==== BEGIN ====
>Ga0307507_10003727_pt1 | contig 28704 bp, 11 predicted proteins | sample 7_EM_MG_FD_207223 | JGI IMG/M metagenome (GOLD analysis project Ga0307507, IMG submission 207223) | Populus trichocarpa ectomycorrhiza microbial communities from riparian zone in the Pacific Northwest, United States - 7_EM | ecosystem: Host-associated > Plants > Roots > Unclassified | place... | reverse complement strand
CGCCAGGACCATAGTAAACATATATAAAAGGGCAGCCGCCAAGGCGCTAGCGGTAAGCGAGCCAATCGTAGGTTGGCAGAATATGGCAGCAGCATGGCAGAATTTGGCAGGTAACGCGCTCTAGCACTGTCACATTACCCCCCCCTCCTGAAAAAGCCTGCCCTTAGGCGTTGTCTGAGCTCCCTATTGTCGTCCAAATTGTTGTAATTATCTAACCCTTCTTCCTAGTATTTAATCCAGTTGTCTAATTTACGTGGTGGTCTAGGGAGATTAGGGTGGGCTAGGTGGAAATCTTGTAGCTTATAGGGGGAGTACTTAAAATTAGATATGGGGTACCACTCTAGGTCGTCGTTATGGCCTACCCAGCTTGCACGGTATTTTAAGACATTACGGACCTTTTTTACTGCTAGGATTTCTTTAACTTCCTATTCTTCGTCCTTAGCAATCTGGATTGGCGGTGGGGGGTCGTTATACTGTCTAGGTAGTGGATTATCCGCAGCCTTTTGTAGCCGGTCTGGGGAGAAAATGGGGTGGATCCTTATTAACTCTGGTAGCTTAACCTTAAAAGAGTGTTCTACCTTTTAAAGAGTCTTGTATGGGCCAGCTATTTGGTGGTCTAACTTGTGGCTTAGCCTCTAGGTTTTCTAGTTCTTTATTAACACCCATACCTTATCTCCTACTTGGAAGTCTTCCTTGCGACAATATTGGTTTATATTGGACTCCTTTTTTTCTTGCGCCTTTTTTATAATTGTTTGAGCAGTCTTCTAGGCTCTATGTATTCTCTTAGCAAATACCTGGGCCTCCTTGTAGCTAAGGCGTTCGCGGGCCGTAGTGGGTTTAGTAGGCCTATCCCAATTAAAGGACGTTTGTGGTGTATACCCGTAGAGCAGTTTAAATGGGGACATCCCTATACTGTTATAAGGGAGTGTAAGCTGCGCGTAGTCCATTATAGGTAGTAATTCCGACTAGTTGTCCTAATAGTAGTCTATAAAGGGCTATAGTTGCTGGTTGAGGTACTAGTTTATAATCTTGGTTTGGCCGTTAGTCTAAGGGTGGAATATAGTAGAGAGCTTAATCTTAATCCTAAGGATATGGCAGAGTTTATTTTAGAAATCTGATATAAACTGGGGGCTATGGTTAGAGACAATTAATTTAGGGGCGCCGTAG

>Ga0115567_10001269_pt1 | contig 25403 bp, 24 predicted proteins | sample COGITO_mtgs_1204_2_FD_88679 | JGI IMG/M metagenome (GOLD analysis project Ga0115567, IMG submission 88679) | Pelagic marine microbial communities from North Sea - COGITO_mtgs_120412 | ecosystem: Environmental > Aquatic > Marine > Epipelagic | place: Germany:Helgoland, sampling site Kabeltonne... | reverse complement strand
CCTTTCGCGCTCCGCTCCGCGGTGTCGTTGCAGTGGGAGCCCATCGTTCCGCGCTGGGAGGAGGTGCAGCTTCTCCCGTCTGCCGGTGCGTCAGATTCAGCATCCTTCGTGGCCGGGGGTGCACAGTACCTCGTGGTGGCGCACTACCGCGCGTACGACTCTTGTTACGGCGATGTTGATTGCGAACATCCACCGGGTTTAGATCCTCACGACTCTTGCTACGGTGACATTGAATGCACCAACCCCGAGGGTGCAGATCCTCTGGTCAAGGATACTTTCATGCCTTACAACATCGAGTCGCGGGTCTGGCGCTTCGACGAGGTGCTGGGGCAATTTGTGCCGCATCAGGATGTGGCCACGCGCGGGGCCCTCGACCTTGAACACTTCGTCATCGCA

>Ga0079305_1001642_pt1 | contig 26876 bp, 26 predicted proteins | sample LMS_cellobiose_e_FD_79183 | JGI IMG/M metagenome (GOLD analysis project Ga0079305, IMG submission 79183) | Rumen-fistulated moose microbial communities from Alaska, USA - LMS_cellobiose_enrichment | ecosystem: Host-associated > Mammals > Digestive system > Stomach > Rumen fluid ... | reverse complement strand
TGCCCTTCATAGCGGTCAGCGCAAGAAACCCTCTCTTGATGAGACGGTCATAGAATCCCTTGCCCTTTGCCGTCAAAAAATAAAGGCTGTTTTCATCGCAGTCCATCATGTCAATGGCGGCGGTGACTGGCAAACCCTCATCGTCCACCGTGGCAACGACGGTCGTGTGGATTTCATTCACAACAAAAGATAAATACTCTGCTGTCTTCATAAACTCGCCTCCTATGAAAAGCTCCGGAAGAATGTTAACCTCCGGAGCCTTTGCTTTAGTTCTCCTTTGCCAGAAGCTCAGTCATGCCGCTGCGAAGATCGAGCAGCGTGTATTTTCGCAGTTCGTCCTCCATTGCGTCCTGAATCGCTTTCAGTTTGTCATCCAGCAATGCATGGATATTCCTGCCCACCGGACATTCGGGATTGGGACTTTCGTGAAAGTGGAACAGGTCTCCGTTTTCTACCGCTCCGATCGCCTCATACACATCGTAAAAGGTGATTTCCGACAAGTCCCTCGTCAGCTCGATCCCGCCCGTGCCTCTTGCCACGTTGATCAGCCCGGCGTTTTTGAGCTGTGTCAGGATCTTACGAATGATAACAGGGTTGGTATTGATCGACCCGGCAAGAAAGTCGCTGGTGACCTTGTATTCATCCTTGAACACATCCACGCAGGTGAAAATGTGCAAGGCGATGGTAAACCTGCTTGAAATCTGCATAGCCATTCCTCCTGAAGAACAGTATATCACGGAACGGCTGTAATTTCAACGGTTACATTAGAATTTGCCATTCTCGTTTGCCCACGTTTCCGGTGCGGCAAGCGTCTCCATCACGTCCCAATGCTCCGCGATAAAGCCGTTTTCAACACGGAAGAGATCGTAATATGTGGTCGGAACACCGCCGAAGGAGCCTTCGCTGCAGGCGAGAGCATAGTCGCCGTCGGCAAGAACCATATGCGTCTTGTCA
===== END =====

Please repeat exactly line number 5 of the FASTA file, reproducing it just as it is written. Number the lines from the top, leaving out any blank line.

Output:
>Ga0079305_1001642_pt1 | contig 26876 bp, 26 predicted proteins | sample LMS_cellobiose_e_FD_79183 | JGI IMG/M metagenome (GOLD analysis project Ga0079305, IMG submission 79183) | Rumen-fistulated moose microbial communities from Alaska, USA - LMS_cellobiose_enrichment | ecosystem: Host-associated > Mammals > Digestive system > Stomach > Rumen fluid ... | reverse complement strand